Hiya, and welcome to Superdawgs!
Watching Rick Sebak’s “A Hot Dog Program” is, for me, like taking mass on a high holiday or viewing the Constitution–it’s done with extreme reverence, breathless anticipation, and with diligent desire to understand everything that’s going on. So when I get to visit one of the stands highlighted in his program, I solemnly thank god for Rick Sebak and the hot dog, and then run inside squealing like a little kid approaching a present-laden Christmas tree.
Much to the embarrassment of my parents, that’s exactly what happened when I jumped from the car after pulling into Superdawg in Chicago. Doing my usual thing, I whipped out my camera, stopped screaming for a second, calmed down my heavy breathing, and began to document my trip.
Everything here is super- prefixed, excepting the whoopercheesie, but I bypassed the superchic and went straight for the superdawg. Weighing in a little under $5 and coming with fries, I’d call it a steal. Ordering a meal that way was a little difficult for me, however, because I usually try at least two hot dogs at every stand I visit–but there’s only one superdawg, and I had a plane to catch, so I held myself to one dog and saved my cardiac surgeon a bit of trouble in the future.
Because we ordered inside my family wasn’t greeted by the “Hiya, and welcome to Superdawgs”–it was a little disappointing, but probably helped me to save face because it would have sent me into another round of squealing a là preteen girls catching sight of NKOTB circa 1989.
Once we received our superdawgs we went into the dining room and began to eat the only way a person faced with a Chicago dog should: standing up, so anything that gets spilled finds its way to the floor and not your shirt front. The boxes their food comes in must be used as examples in college-level design and advertising classes. I’m not much of a sentimental guy, but I deeply wanted to take the box with me on my trip back home to show off. I hesitated to do so, however, figuring that if the ever-vigilant TSA agents are willing to frisk elderly women in wheelchairs then their drug and bomb-sniffing dogs would take a liking to me and I wouldn’t arrive home until next week.
Hopefully all of you reading has had a Chicago dog, or at least know what it’s made of–but have you eaten one with a pickled green tomato? Oh, heavenly bliss! With the pickle, sport peppers and pickled tomato the dog was a triple-threat of vinegar and heat. On your typical Chicago dog the fresh red tomato cools down the heat of the sport peppers, while the pickle’s vinegar rides alongside–but on this dog, you didn’t get any reprieve from the spice, and I loved it that way. The all-beef (or pure beef, as they call it) dog was a hearty lifeline of flavor that stood up to all the sour of the garden veggies and the bun did an expert job of not falling apart and dumping my lunch on the floor. I think the bun must have held because it was steamed–it had that extra flexibility that allowed it to give just enough to keep everything intact.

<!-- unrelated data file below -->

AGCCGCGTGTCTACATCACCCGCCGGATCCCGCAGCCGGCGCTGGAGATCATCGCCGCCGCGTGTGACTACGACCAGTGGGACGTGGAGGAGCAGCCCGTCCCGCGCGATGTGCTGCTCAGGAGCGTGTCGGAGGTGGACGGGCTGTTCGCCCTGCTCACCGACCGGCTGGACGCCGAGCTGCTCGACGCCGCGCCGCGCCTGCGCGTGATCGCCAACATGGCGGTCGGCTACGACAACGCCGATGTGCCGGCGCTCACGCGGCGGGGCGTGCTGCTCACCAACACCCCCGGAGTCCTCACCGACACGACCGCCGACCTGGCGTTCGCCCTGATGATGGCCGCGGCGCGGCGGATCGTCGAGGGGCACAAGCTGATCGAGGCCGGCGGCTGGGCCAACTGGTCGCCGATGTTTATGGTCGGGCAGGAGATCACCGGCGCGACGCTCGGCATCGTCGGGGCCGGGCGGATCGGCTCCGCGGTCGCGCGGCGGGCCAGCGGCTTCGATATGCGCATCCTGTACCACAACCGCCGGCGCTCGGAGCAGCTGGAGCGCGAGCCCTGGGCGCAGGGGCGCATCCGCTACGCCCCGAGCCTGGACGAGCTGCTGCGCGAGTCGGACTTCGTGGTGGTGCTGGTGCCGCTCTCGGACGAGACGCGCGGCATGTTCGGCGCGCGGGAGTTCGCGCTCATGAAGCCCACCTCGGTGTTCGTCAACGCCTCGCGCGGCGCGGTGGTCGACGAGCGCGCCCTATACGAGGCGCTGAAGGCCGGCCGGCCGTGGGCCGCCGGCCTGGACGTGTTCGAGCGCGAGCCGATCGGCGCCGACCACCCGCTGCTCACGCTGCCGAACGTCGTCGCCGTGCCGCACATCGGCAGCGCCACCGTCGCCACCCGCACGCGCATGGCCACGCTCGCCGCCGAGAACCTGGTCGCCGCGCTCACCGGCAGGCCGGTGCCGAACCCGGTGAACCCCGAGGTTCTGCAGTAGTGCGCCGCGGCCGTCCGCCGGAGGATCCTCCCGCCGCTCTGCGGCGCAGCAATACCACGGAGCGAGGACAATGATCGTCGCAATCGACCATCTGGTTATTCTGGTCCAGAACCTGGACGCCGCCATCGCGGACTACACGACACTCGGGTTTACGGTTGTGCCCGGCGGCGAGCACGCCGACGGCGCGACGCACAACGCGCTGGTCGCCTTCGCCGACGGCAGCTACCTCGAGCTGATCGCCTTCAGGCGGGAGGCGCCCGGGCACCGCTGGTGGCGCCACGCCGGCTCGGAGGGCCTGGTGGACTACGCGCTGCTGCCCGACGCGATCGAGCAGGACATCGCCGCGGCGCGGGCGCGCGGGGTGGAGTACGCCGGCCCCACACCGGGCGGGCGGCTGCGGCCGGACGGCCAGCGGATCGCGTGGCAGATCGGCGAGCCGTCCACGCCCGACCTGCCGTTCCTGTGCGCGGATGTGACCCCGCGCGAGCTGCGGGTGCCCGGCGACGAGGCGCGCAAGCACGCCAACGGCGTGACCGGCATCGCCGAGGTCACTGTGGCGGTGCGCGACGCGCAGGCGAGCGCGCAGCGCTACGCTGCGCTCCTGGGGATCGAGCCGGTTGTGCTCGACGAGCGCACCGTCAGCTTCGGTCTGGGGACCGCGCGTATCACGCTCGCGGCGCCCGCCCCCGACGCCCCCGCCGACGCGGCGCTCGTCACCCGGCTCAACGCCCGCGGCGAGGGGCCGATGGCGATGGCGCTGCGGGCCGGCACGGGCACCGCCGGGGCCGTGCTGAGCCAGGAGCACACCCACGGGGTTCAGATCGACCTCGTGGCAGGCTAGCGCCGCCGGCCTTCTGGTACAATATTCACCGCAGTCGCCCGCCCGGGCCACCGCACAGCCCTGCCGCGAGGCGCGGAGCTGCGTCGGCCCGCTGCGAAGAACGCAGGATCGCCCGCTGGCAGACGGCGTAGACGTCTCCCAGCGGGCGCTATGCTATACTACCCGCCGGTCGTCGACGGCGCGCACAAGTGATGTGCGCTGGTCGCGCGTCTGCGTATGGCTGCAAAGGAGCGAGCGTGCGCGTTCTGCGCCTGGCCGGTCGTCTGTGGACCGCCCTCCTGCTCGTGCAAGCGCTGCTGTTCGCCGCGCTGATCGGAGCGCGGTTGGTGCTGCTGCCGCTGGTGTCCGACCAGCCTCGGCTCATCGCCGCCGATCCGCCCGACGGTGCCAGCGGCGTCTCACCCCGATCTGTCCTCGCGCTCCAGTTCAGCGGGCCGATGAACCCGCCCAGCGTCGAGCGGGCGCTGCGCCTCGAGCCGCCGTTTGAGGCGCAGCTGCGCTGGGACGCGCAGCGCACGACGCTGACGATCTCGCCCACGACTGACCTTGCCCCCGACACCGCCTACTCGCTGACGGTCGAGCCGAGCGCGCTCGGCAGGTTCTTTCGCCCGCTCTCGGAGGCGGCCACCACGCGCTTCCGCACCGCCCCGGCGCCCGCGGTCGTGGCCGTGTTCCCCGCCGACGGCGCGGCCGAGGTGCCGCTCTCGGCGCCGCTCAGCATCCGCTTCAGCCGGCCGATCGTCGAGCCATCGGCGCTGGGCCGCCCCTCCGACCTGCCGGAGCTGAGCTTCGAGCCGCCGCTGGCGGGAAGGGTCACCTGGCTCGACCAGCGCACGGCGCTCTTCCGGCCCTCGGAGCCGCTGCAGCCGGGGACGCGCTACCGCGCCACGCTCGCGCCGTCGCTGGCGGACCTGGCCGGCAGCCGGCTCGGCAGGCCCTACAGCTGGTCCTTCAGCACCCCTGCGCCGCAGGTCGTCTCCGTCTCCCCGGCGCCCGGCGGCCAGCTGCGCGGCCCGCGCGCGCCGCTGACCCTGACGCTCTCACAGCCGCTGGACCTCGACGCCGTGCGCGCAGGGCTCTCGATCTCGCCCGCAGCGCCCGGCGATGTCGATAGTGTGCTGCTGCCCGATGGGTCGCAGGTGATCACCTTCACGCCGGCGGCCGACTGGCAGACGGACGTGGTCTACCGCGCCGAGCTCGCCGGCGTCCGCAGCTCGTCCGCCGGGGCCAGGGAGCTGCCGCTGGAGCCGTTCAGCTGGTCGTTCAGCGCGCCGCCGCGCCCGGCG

It took a bit of effort to pry the superdawg from its bed of french fries they shove in the box, but once I did so I had even more trouble keeping the condiments on the dog–which meant it was a bona fide Chicago dog. After reassembling the dog, my family and I began to chow down in silence.
After removing the sport peppers, my mom made short work of her dog. After finishing, she mentioned she doesn’t usually go in for raw white onions, but didn’t even notice them on this garden dog.
The way my dad eats, it’s like watching a guy work–check out how his forearm flexes as he delivers the last bite! Just kidding dad, you know I love you–how could you not appreciate a guy who drives you three hours to a hot dog joint?
Like any good stand, Superdawg posts their many accolades throughout. These two caught my eye, however–isn’t it a little morbid to think about life without a visit to Superdawg?
With a tear in my eye and sport peppers on my breath, I bid a fond adieu to Superdawgs and made the one-mile trip to O’Hare airport. Seriously, if you’re experiencing a layover in Chicago then you need to damn the return trip through security and take a cab straight to Superdawgs. While eating there, we saw a young couple do just that and it looked like no malicious TSA agent or screaming brats could relieve them of their beatific post-Superdawg expressions.